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Hard drives
show user profile  Westcoast13
I'm starting to create a list of bits i need for a new pc and i see so much conflicting info on the best brand of hard drive to go for. I'm looking at a RAID 1 setup i think with a pair of 1tb drives. As always, money is tight but i dont want something that will fry after 2 months!

Anyone got any help for a relative amateur? :)

My Turbosquid Area

read 602 times
7/20/2012 5:26:46 PM (last edit: 7/20/2012 5:26:46 PM)
show user profile  ccampbell
Dont know alot about raid configuration but Good HDD brands in my opinion are..

Western Digital

But honestly with a raid configuration shouldn't really matter what you have because everything should be backing up :P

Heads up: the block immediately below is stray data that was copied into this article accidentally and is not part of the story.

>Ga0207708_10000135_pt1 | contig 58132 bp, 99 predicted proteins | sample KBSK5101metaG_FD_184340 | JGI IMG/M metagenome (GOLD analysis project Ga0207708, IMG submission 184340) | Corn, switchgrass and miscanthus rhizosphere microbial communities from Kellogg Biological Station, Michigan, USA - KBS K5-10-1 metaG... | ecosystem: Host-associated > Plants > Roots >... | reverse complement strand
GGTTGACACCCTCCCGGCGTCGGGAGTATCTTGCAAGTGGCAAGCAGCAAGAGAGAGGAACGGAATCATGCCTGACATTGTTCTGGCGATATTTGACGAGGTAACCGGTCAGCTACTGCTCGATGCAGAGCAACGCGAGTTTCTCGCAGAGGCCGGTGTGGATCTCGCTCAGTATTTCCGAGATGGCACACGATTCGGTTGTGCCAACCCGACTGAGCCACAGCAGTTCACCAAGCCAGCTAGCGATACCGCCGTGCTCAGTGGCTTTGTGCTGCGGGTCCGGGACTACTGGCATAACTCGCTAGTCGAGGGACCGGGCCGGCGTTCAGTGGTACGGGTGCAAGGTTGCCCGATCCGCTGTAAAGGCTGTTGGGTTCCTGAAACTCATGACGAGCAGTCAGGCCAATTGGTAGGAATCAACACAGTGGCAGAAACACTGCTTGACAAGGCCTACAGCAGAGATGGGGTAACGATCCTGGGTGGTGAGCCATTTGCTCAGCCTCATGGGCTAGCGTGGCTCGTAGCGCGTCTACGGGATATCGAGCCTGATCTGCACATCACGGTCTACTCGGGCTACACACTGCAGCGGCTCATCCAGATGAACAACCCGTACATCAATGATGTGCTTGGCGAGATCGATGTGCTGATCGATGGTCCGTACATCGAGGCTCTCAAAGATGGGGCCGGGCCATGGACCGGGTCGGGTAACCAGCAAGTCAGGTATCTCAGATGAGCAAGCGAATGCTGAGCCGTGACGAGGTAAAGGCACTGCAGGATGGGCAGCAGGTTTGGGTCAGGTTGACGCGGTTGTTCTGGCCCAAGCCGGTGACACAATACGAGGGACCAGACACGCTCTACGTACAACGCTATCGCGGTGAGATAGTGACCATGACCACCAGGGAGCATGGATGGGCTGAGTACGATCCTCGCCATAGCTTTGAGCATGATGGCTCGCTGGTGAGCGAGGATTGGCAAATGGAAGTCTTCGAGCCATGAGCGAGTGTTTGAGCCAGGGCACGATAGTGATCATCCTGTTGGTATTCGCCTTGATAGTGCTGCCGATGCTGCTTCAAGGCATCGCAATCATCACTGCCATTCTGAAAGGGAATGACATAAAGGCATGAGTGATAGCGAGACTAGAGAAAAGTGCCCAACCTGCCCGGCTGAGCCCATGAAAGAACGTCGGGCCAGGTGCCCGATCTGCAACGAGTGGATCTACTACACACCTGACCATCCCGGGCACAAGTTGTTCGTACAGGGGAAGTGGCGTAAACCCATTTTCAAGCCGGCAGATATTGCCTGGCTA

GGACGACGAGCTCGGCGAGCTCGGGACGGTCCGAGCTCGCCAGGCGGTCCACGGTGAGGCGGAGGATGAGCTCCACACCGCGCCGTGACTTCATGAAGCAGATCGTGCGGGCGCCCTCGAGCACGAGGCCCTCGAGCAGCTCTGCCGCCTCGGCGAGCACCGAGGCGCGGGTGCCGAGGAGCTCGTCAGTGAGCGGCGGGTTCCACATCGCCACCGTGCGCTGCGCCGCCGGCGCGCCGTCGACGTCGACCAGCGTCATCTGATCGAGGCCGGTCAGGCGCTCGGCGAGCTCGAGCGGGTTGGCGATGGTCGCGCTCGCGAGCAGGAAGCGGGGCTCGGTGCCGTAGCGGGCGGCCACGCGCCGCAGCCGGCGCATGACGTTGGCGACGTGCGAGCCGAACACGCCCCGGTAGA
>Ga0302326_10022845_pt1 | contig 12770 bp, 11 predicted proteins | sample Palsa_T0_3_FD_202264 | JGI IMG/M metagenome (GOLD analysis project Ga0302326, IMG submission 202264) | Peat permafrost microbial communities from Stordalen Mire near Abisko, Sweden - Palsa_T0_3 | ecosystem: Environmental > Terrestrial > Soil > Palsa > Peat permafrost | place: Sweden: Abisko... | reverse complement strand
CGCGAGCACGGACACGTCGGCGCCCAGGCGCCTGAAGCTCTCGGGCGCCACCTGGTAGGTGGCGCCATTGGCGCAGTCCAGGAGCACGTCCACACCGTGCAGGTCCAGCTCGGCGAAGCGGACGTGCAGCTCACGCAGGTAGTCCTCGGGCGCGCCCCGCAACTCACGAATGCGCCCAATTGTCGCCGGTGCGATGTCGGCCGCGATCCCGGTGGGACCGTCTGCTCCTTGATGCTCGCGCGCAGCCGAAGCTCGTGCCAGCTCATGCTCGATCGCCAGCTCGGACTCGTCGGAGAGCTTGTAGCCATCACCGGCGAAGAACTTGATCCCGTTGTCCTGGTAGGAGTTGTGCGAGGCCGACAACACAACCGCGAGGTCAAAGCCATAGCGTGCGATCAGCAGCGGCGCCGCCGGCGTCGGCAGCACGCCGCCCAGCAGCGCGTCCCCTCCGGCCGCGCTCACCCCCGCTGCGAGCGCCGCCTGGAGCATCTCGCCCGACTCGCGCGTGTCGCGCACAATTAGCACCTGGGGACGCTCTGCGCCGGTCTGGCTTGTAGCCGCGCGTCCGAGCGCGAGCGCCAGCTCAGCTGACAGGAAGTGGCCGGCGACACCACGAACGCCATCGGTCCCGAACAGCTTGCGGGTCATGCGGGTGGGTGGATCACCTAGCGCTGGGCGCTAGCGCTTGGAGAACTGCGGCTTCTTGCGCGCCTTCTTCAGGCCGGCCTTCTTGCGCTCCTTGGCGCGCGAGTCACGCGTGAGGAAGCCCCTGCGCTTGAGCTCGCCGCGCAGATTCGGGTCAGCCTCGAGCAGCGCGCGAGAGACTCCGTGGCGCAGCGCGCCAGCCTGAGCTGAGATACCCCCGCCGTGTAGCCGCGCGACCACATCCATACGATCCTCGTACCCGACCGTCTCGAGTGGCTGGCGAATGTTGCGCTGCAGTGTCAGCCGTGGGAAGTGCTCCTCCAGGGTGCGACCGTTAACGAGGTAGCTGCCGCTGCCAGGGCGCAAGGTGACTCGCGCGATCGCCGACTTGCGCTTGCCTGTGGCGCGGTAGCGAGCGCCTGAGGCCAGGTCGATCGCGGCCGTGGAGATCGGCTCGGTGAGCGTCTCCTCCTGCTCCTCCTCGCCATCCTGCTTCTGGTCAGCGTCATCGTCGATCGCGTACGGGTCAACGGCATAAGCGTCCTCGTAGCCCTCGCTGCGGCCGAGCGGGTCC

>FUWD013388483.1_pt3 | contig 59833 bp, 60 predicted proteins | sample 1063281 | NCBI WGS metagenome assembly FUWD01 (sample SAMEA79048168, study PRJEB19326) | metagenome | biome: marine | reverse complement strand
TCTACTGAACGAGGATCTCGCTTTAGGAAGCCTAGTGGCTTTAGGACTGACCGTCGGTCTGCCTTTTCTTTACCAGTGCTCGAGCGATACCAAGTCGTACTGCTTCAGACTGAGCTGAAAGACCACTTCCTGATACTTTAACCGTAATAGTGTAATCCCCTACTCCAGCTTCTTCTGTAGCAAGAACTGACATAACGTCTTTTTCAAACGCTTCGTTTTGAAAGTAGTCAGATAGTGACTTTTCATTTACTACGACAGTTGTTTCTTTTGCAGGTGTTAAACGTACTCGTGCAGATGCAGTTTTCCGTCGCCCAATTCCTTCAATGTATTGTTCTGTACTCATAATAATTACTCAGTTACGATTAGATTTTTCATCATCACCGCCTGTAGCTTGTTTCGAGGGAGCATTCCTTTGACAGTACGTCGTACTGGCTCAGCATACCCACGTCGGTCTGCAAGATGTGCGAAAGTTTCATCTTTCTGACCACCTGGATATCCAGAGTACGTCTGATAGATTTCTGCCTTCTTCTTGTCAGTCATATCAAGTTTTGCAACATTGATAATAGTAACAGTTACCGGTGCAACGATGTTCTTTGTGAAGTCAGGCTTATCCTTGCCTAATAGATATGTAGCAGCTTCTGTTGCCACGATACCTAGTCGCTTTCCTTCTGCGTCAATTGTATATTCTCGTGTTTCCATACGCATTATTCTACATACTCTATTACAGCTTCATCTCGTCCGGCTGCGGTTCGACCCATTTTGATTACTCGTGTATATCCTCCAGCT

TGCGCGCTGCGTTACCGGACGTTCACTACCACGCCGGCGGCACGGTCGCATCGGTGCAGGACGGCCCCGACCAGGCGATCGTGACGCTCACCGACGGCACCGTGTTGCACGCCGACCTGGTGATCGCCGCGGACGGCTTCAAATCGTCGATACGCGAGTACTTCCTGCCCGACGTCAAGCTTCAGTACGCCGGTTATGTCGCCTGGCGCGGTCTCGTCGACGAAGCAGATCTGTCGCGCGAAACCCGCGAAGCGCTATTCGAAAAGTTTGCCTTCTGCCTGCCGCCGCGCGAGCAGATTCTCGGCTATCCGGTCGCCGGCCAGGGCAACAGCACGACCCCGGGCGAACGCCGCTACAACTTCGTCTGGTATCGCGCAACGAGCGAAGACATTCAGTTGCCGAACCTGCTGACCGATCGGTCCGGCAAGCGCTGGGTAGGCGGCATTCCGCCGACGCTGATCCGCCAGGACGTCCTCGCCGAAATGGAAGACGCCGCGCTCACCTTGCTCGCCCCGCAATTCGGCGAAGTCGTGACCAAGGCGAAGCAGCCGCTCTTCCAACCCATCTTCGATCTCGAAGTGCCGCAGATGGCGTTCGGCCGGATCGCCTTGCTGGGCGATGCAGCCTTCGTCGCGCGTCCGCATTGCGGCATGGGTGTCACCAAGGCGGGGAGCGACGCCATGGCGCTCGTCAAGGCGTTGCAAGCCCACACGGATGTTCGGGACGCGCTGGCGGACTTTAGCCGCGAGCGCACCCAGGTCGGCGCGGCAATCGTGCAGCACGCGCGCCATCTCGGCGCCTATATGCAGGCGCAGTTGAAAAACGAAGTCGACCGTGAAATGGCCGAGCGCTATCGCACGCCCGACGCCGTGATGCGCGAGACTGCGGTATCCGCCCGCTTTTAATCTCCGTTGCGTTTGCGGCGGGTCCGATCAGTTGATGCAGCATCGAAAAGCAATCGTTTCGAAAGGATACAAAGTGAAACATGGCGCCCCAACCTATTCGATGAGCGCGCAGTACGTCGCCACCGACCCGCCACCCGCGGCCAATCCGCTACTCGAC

$Entrepreneur = if((Designer + Engineer)*Programmer){Problem Solver};

read 582 times
7/20/2012 8:00:31 PM (last edit: 7/20/2012 8:00:31 PM)
show user profile  Westcoast13
I was looking at WD's but as with everything some people love them, some people say not to touch them with a barge-pole! Confused!

As you said hopefully the RAID will take the pain away in the event of a failure anyway!

My Turbosquid Area

read 579 times
7/20/2012 8:09:22 PM (last edit: 7/20/2012 8:09:22 PM)
show user profile  Mr_Stabby
a bit of recent history: maxtor got eaten by seagate, hitatchi got eaten by WD, samsung's hdd division got eaten by seagate

so yeah.. these days you can buy either a seagate or a WD hdd who have a sweet cartel going to triple hdd prices "due to a flood". Both of their hdd's are pretty much the same quality.. just get whichever is cheaper at the time.